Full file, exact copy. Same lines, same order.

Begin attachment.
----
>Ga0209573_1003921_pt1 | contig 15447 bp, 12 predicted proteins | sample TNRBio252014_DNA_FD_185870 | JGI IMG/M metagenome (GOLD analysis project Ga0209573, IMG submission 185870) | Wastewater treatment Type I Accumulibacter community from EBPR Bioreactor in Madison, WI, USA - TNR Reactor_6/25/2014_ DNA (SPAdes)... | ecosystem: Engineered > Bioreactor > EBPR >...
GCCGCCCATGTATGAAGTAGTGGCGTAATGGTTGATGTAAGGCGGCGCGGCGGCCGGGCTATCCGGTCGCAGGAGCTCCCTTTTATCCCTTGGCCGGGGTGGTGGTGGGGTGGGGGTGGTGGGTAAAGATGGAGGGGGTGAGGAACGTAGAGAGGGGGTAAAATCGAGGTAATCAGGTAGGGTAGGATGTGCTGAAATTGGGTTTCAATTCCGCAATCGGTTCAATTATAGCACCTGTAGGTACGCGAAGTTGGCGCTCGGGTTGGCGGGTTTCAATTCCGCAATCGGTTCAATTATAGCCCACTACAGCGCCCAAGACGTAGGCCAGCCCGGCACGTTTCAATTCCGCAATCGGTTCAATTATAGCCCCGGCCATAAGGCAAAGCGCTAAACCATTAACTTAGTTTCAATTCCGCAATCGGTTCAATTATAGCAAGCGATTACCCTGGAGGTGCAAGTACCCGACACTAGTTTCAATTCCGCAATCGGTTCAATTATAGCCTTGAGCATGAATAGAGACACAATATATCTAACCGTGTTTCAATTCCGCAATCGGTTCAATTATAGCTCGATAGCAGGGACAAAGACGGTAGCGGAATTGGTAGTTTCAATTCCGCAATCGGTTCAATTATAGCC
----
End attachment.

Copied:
>Ga0209573_1003921_pt1 | contig 15447 bp, 12 predicted proteins | sample TNRBio252014_DNA_FD_185870 | JGI IMG/M metagenome (GOLD analysis project Ga0209573, IMG submission 185870) | Wastewater treatment Type I Accumulibacter community from EBPR Bioreactor in Madison, WI, USA - TNR Reactor_6/25/2014_ DNA (SPAdes)... | ecosystem: Engineered > Bioreactor > EBPR >...
GCCGCCCATGTATGAAGTAGTGGCGTAATGGTTGATGTAAGGCGGCGCGGCGGCCGGGCTATCCGGTCGCAGGAGCTCCCTTTTATCCCTTGGCCGGGGTGGTGGTGGGGTGGGGGTGGTGGGTAAAGATGGAGGGGGTGAGGAACGTAGAGAGGGGGTAAAATCGAGGTAATCAGGTAGGGTAGGATGTGCTGAAATTGGGTTTCAATTCCGCAATCGGTTCAATTATAGCACCTGTAGGTACGCGAAGTTGGCGCTCGGGTTGGCGGGTTTCAATTCCGCAATCGGTTCAATTATAGCCCACTACAGCGCCCAAGACGTAGGCCAGCCCGGCACGTTTCAATTCCGCAATCGGTTCAATTATAGCCCCGGCCATAAGGCAAAGCGCTAAACCATTAACTTAGTTTCAATTCCGCAATCGGTTCAATTATAGCAAGCGATTACCCTGGAGGTGCAAGTACCCGACACTAGTTTCAATTCCGCAATCGGTTCAATTATAGCCTTGAGCATGAATAGAGACACAATATATCTAACCGTGTTTCAATTCCGCAATCGGTTCAATTATAGCTCGATAGCAGGGACAAAGACGGTAGCGGAATTGGTAGTTTCAATTCCGCAATCGGTTCAATTATAGCC